TOP STORY >>Early time change baffles many here
By HEATHER HARTSTELL AND RICK KRON
Leader staff writers
Thanks to Congress, Daylight Savings Time has been moved up to begin at 2 a.m. Sunday rather than the first Sunday of April in order to help conserve electricity.
But Mike Right with the American Automobile Association says the clock change could inadvertently make gasoline prices go up.
And rolling the clocks forward three weeks earlier than usual could mean technology lags behind, something local cities, businesses and organizations have had to consider.
The three-week earlier time change will end on Nov. 4, one week later than usual, resulting in a Day- light Savings Time (DST) period that is four weeks longer than in previous years.
Paul Mushrush, Jacksonville’s finance director, said, it shouldn’t affect the city much as city computer operators had already downloaded a Microsoft program to correct the date change.
Barbara Daniels, the city’s systems administrator, was at the 911 center Friday after inputting the Microsoft program to make sure the time stamps on the calls are unaffected.
Mike Hutton, with Sherwood’s computer services, expected no problems in Sherwood. “It’s a simple fix, and we’ve been on top of it.
“If it affects anyone, it will be those more time-sensitive machinery such as bank time vaults,” Hutton said.
At First Arkansas Bank and Trust, the computers have already been adjusted and are running fine.
The bank’s online banking site, however, had been out of commission for 24 hours from Thursday to Friday, but the problem is not related to the DST adjustment, Roger Sundermeier, vice president of marketing, said.
Sundermeier said all of the bank’s computers and daily-operating systems would work fine after the time change, having addressed any possible problems earlier on.
He also said the main bank’s time and temperature display sign would not have any problems come 2 a.m. Sunday, adding that anytime it is wrong he hears about it.
“That sign we purchased recently came equipped with software to accept the change,” he said.
The signs at the Heber Springs and Greenbrier branches would have been wrong because they were older models, but Sundermeier said they were taken down and sent off last week for a new software chip.
“They will be up and running next week,” he said.
Rebsamen Medical Center does not anticipate any problems with the 21-day-early change.
“We have a master clock that we submit the change to and it resets all the clocks, lights and locks,” Kristen James, marketing coordinator for Rebsamen, said. “We don’t foresee there being any issues,” she added.
Some people say extra daylight hours provided by changing to daylight savings time provides more opportunities for families to be on outside and on the go.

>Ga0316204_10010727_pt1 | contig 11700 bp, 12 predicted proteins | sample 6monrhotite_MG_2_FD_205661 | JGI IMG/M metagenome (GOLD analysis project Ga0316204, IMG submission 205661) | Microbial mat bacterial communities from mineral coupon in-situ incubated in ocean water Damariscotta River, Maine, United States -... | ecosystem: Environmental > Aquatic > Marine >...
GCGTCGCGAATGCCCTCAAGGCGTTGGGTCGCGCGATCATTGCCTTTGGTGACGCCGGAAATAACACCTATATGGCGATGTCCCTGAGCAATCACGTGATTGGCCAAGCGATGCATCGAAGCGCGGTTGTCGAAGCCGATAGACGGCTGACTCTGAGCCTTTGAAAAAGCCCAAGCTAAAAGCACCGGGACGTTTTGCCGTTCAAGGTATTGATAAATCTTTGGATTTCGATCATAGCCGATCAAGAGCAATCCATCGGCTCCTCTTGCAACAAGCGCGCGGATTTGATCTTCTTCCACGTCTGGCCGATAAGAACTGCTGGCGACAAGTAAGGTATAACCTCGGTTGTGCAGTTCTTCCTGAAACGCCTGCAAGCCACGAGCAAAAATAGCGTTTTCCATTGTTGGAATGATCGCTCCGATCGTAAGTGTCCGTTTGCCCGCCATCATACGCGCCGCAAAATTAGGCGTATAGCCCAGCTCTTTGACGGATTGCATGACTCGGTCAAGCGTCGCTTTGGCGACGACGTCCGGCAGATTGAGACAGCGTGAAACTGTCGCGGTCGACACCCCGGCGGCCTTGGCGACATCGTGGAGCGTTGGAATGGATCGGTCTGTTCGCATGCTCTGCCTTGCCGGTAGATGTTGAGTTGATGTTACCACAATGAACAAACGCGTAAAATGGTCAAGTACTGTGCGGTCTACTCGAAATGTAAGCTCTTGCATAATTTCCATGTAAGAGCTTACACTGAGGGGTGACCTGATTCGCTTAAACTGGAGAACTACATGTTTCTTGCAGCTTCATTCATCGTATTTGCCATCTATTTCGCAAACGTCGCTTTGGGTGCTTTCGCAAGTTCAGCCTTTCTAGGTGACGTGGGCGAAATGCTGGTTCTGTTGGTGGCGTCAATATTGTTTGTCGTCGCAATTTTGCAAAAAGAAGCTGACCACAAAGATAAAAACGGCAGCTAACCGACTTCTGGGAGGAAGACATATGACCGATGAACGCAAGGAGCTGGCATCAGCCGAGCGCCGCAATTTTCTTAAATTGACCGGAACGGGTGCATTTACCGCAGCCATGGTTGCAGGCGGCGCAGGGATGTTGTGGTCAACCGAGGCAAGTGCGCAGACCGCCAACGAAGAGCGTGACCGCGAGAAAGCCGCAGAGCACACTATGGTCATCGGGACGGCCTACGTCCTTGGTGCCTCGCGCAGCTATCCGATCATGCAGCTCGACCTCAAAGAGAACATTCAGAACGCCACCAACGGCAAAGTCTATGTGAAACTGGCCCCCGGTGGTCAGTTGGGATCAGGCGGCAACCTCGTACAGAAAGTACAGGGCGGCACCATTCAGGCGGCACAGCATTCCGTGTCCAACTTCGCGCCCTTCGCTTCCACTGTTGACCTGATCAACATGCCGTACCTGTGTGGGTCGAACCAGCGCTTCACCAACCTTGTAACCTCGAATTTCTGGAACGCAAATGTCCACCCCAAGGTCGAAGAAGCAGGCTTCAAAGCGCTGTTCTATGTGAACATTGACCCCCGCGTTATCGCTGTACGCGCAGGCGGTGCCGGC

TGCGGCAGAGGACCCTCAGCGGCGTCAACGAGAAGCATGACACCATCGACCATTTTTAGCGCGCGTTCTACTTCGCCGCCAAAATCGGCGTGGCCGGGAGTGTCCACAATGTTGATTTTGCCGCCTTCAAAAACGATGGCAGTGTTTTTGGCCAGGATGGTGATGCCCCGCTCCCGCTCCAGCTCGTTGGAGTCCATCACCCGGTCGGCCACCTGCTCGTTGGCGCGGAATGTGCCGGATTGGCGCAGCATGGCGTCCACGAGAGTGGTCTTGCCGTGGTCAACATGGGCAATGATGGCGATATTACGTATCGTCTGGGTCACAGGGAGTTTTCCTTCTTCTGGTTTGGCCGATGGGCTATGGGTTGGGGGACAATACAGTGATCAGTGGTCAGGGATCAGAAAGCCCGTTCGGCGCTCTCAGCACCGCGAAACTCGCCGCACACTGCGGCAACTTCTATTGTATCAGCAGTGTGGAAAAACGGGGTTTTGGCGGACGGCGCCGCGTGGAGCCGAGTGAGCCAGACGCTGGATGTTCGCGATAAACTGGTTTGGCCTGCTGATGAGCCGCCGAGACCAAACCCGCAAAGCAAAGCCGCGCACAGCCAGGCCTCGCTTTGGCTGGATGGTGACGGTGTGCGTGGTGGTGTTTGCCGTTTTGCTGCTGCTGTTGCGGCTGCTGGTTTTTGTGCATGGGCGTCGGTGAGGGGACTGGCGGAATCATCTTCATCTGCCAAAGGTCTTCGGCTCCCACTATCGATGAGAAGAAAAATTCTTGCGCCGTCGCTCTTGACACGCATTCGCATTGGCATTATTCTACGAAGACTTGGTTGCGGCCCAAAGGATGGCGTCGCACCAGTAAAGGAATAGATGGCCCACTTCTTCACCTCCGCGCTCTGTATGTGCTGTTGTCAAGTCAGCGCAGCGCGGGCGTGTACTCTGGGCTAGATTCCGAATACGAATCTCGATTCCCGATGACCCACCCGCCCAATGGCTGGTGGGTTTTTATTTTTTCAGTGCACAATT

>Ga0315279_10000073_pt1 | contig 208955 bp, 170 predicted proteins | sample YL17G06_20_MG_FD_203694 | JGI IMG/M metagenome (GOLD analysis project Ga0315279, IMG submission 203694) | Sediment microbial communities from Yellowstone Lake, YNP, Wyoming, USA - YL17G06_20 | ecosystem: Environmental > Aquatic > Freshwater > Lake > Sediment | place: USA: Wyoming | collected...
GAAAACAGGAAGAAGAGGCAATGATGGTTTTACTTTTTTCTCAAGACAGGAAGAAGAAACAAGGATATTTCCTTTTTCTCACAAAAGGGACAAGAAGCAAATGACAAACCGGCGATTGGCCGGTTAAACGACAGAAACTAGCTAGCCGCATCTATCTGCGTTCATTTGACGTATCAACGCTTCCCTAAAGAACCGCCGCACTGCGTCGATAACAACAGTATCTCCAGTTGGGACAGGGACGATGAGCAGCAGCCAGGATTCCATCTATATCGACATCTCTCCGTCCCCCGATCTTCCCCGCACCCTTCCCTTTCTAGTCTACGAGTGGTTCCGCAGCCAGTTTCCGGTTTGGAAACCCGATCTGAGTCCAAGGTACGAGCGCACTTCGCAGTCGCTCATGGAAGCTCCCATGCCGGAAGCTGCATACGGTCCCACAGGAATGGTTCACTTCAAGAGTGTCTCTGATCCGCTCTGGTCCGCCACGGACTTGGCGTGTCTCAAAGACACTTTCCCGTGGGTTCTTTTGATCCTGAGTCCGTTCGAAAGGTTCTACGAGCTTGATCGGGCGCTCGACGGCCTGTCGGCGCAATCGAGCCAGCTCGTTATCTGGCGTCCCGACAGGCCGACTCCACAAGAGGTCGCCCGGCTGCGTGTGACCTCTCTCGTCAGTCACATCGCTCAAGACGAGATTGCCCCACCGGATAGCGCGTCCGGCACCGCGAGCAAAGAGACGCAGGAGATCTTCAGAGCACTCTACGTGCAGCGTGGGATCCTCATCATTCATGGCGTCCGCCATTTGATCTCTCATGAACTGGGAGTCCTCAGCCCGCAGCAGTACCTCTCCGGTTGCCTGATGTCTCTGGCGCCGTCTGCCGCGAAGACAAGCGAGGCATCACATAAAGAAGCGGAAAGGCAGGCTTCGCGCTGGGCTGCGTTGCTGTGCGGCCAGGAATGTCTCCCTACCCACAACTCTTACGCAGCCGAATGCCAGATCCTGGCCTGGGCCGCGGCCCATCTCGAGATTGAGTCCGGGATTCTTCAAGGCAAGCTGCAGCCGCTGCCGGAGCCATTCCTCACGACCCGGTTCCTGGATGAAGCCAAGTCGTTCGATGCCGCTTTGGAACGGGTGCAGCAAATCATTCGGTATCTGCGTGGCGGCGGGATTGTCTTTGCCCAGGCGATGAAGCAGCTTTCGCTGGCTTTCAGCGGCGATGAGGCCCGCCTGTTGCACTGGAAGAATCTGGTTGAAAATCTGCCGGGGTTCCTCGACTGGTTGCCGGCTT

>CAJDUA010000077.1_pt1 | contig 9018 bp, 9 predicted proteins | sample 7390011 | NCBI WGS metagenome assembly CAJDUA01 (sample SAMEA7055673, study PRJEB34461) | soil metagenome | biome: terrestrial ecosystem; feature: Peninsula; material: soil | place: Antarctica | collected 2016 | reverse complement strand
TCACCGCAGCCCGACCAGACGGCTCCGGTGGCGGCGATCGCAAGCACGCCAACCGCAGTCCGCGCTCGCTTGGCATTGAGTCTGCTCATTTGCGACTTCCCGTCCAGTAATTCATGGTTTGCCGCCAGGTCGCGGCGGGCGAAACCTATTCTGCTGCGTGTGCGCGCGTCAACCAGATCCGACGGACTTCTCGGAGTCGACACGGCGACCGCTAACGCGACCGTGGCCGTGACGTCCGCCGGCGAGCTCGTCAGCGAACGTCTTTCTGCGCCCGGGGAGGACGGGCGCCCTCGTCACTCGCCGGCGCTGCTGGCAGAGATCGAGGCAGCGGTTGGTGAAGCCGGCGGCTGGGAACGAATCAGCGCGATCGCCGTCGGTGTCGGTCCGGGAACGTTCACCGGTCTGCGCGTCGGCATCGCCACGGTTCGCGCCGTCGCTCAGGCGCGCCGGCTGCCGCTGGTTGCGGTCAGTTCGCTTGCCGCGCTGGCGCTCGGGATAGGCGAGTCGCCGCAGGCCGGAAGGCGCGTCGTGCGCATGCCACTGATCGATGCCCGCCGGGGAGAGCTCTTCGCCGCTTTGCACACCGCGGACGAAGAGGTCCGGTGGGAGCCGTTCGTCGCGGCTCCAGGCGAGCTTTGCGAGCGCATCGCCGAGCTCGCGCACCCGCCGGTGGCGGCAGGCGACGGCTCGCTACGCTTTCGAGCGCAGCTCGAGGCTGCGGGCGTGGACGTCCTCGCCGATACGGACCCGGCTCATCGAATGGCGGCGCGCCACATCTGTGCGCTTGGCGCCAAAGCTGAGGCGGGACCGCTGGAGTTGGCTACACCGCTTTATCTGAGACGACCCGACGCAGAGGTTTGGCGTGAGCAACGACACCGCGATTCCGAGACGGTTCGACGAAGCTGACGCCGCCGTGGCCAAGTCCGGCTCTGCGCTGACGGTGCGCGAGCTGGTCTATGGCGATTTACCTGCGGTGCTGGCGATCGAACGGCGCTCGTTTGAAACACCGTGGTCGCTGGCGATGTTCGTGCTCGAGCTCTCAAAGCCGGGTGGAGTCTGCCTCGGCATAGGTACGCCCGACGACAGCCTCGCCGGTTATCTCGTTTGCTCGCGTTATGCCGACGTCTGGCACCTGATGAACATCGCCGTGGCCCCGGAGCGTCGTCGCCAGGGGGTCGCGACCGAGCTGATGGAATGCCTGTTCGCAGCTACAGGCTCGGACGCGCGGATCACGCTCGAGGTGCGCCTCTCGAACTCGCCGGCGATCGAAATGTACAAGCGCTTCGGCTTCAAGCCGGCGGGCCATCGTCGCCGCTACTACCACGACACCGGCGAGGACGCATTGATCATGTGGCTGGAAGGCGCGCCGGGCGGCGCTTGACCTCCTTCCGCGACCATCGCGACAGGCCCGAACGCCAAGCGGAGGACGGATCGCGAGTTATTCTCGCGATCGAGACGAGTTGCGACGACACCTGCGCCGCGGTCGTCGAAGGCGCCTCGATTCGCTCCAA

Unless certain updates are applied to people’s home computers, the time zone settings on their computer’s system clock may be incorrect during the extra four weeks of DST, but both Microsoft’s and Apple’s Web site offered updates to prepare.
For home users with Windows Vista or automatic updates turned on, you may not be affected by the change.
But if you use any other Windows operating system, you will first have to download an update – available on Microsoft’s help and support Web site – before DST changes will be applied to your computer.
Apple is also providing software updates for computers with Mac OS X 10 and later.
If you’re a Mac user and still on Mac OS 9.2 or earlier, you will have to use the date and time control panel to manually enable DST.
Now that DST will begin in March every year rather than April, we have more daylight to enjoy outdoor activities.
Area golfers will now have more opportunities to play a few holes after work before it gets too dark to see.
“This time of year, we have lots of people that like to play after work and this will give them more opportunity,” David McKinney, general manager of Greystone’s Cypress Creek Golf Course in Cabot, said.
“We will definitely benefit from the earlier time change; it will be great for business,” McKinney said.
“They still might not be able to play a full 18 holes before it gets dark, but they should be able to get in nine holes,” McKinney said.
The extended daylight after 5 p.m. will also allow parents time to play outside with their children without dinner and bedtime looming near.
“Personally, I like it (the change) better coming earlier,” Dr. Randy Walker of Counseling Services of Jacksonville, said. “I can work off the stresses of the day this way,” he said.
People will be able to stay out on their patios and porches longer, and more families will be seen at the ballpark, in their yards and on bicycles thanks to the earlier time change.
For those that suffer from seasonal affective disorder (SAD), a type of depression that tends to occur and reoccur as the days grow shorter in the fall and winter, the earlier time change could come as a welcome relief.
“I would think that with more daylight it would help their attitude,” Walker said, adding that was not something he dealt with often.
SAD symptoms (which include tiredness, depression, overeating, body aches, irritability and poor sleep) typically tend to begin in the fall each year and last until spring.